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Push, Push In The Bush (1978) - Musique

In the bush (1978) is the A-side of this twelve inch

In the Summer of 1977, I remember being on the highway and hearing "Shake Your Booty" for the first time. I turned to my girlfriend and said,

"I don't believe they got away with that!" Here we were way past the dawning of the aquarian age and Woodstock and free love, yet it seemed that a big taboo was being broken. The 'line' had been crossed. We songwriters still believed that suggestive lyric but not explicit lyric was the order of the day. We spent endless hours crafting new ways of eluding to sex without crossing that magic line. Suddenly the pressure was on to test for a new 'magic line.' Between "Deep Throat" in the cinema and George Carlins' "Seven words you can't say on television" the world was ready for the test.

I did not sit down and invent the phrase "Push Push In The Bush" in a moment of meditative genius. I was in the recording studio ... --http://www.papmus.com/push.html [Feb 2005]

see also http://www.discogs.com/release/225320, Prelude records, Patrick Adams, disco, Musique, http://www.discocity.it/afrofunkydisco_rarita20.htm [Feb 2005]

Selected discography

In the bush (1978) is the A-side of this twelve inch

Keep on Jumpin'

  • Like Inner Life, Musiqe was a studio group produced by Patrick Adams
  • Prelude Records
    • Musique II / Musique II 1979
      • Vocals: Mary Seymour, Denise Edwards, Gina Taylor, vocals arranged by Christine Wiltshire
      • Includes  Love Massage, Good And Plenty Lover, Glide, Number One
      • the second and last Musique release was remixed by Francois K but did not feature Jocelyn


    1. Keep On Jumpin' (1978) - Musique [Amazon.com]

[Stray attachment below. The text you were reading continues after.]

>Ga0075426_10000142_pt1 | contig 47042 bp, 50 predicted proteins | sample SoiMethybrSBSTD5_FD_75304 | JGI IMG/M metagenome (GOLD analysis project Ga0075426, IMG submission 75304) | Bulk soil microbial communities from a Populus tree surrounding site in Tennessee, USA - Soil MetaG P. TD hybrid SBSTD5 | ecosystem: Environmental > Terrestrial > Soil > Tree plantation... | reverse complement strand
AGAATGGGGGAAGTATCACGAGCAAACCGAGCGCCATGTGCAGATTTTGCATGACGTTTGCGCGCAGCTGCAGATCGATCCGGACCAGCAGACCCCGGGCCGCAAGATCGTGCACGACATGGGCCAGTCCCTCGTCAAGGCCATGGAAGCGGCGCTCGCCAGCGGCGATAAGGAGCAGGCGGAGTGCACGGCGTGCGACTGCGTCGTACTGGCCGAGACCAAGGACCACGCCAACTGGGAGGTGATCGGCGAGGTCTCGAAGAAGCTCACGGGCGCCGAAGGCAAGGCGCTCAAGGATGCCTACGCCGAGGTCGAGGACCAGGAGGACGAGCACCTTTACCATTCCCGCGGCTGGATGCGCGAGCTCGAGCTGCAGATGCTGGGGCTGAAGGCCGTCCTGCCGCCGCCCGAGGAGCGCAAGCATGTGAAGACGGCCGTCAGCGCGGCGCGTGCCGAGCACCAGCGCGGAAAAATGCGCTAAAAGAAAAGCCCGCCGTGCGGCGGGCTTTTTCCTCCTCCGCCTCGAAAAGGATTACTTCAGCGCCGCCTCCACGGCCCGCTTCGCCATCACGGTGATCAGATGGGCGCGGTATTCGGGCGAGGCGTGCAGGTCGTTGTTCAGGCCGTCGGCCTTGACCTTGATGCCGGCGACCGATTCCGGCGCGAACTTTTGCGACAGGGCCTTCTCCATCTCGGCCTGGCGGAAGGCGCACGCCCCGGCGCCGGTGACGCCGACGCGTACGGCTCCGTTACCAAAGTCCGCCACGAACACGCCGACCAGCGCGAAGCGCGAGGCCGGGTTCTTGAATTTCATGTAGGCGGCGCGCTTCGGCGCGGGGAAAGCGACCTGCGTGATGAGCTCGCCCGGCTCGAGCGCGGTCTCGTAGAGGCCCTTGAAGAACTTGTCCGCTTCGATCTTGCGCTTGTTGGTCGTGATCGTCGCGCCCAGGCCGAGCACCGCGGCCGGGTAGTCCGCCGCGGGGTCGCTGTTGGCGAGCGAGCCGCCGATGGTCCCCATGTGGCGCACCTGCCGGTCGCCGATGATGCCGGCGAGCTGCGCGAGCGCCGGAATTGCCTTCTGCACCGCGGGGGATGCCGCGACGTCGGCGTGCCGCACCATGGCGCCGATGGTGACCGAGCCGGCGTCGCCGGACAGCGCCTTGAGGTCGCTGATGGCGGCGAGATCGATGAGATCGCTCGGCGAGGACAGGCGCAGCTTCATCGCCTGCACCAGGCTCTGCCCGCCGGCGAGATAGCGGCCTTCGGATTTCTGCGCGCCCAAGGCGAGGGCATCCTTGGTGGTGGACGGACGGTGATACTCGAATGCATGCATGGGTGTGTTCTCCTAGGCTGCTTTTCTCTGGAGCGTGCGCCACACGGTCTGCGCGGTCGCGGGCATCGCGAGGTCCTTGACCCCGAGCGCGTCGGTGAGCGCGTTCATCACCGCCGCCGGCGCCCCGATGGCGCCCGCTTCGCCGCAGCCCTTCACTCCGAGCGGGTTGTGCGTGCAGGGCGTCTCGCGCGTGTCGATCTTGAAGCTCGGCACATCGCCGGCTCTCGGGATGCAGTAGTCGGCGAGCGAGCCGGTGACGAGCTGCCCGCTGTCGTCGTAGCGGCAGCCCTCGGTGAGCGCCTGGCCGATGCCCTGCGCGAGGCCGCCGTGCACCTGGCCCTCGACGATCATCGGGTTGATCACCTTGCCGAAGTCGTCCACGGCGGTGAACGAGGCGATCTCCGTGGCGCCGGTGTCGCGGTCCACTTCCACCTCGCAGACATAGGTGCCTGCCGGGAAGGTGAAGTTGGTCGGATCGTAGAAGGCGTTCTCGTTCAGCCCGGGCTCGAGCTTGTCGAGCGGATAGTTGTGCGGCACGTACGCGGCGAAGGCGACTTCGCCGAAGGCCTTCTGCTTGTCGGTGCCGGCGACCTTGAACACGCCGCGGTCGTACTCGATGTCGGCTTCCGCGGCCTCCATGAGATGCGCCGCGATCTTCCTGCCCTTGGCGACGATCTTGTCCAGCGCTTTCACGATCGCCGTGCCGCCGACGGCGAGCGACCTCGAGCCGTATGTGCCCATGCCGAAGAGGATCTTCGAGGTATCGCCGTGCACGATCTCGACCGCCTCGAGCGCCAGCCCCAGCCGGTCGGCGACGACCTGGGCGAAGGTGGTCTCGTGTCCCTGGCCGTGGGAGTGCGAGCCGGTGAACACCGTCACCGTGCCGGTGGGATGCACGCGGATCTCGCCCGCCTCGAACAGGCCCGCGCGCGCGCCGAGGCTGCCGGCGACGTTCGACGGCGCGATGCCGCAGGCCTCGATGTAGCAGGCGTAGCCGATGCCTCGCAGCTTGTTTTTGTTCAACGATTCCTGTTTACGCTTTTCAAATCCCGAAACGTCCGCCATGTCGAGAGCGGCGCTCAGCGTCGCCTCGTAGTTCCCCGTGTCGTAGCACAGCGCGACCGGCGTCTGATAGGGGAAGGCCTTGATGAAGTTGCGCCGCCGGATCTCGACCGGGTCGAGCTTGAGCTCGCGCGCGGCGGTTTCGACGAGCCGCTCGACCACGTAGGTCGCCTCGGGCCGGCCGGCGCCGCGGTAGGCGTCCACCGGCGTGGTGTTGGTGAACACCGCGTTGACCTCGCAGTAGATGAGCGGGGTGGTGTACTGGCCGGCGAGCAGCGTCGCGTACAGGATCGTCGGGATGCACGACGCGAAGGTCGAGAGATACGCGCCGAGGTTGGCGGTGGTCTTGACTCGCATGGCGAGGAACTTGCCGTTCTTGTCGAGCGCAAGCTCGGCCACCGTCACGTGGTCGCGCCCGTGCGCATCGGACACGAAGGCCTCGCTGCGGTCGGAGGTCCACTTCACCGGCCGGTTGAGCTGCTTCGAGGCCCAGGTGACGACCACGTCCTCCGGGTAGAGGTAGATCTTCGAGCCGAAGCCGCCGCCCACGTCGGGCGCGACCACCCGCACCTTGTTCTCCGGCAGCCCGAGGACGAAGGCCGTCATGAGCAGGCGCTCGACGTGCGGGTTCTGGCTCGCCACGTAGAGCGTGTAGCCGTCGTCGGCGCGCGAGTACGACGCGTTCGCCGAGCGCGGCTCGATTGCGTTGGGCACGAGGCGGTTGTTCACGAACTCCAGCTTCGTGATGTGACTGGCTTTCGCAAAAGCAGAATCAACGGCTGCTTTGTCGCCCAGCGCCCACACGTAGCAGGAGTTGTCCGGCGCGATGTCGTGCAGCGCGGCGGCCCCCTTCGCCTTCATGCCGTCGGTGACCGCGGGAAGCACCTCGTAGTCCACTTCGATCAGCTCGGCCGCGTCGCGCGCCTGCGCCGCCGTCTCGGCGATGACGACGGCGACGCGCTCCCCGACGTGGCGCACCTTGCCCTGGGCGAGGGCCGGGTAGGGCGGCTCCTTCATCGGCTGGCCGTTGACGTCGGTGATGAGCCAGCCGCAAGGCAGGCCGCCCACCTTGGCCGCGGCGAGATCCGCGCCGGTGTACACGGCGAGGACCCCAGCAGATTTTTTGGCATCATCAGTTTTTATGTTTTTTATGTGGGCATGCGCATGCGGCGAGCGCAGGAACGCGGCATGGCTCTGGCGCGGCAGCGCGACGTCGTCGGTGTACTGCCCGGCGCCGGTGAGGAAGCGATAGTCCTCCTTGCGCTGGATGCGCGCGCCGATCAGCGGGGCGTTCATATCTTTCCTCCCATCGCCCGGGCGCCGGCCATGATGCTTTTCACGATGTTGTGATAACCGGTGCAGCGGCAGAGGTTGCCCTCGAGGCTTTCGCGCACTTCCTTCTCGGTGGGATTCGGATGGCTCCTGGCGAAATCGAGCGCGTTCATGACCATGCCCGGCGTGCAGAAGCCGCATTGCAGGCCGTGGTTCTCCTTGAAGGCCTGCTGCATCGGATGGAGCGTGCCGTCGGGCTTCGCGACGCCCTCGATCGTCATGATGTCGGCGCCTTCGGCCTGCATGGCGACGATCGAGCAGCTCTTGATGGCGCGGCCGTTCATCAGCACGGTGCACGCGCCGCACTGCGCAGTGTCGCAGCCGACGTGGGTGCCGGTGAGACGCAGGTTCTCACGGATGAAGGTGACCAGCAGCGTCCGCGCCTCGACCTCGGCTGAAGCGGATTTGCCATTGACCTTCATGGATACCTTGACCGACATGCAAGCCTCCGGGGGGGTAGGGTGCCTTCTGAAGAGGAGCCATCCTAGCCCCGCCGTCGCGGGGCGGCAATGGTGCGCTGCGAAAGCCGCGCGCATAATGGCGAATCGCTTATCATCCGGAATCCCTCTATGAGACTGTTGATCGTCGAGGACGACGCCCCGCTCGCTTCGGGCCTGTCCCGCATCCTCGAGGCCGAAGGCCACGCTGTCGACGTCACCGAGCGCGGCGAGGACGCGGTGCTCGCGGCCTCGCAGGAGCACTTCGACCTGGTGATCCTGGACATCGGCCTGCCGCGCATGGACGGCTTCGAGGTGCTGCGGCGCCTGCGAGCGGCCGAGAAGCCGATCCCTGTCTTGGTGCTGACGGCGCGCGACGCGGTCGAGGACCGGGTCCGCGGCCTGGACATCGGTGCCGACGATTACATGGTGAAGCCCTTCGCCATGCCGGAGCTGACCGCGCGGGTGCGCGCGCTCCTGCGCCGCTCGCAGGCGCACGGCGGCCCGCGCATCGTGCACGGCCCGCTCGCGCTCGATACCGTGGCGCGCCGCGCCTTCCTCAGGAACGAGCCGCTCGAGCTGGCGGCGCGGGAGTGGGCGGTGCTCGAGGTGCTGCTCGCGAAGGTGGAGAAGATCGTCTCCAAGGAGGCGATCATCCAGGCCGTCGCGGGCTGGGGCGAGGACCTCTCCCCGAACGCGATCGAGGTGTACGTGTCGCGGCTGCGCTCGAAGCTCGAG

The studio project known as Musique (produced by Patrick Adams) released this album in 1979 on Prelude Records. Prelude's claim to fame was that all of their albums featured four disco-length songs. The whole aim of the label was to put product in the hands of the disc jockeys in the hot clubs that proliferated in those days. Surely, the success Silver Convention had in America with a European sound, influenced Adams, but he took it to a new level. Both lead cuts from the album went straight to the top of the disco/dance chart. "Keep On Jumpin'" was an ode to the dance floor, with a high bpm, pulsating bass, and soaring strings and brass. It could turn a night out on the town into an excursion; a fantasy built around the empowerment and freedom to be found in dance. "In The Bush" was even faster than "Keep On Jumpin'", with its emphasis on Latin rhythms. [...] The girls (the vocalists featured Jocelyn Brown, who went on to fame, singing "Somebody Else's Guy") sing about a love they know is temporary. They sing, "You are my summer love," as opposed to, "You are my love." [...] I think there is something here for anyone who likes soulful dance music. -- David Wayne for amazon.com

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